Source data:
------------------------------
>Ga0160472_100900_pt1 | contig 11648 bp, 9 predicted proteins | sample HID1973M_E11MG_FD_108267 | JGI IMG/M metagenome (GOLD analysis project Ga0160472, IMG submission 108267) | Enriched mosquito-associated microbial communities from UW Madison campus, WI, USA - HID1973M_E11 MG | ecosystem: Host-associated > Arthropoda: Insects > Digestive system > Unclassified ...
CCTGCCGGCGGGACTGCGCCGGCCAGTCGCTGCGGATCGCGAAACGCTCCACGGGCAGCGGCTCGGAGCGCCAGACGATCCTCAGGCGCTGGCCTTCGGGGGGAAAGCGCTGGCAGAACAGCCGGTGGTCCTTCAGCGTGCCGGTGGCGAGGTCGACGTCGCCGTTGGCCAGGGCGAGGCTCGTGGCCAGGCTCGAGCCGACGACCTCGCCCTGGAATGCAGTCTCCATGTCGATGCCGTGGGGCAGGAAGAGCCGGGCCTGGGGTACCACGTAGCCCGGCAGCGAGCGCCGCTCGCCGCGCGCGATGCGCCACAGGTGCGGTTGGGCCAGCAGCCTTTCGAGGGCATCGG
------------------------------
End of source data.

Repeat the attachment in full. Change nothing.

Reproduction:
>Ga0160472_100900_pt1 | contig 11648 bp, 9 predicted proteins | sample HID1973M_E11MG_FD_108267 | JGI IMG/M metagenome (GOLD analysis project Ga0160472, IMG submission 108267) | Enriched mosquito-associated microbial communities from UW Madison campus, WI, USA - HID1973M_E11 MG | ecosystem: Host-associated > Arthropoda: Insects > Digestive system > Unclassified ...
CCTGCCGGCGGGACTGCGCCGGCCAGTCGCTGCGGATCGCGAAACGCTCCACGGGCAGCGGCTCGGAGCGCCAGACGATCCTCAGGCGCTGGCCTTCGGGGGGAAAGCGCTGGCAGAACAGCCGGTGGTCCTTCAGCGTGCCGGTGGCGAGGTCGACGTCGCCGTTGGCCAGGGCGAGGCTCGTGGCCAGGCTCGAGCCGACGACCTCGCCCTGGAATGCAGTCTCCATGTCGATGCCGTGGGGCAGGAAGAGCCGGGCCTGGGGTACCACGTAGCCCGGCAGCGAGCGCCGCTCGCCGCGCGCGATGCGCCACAGGTGCGGTTGGGCCAGCAGCCTTTCGAGGGCATCGG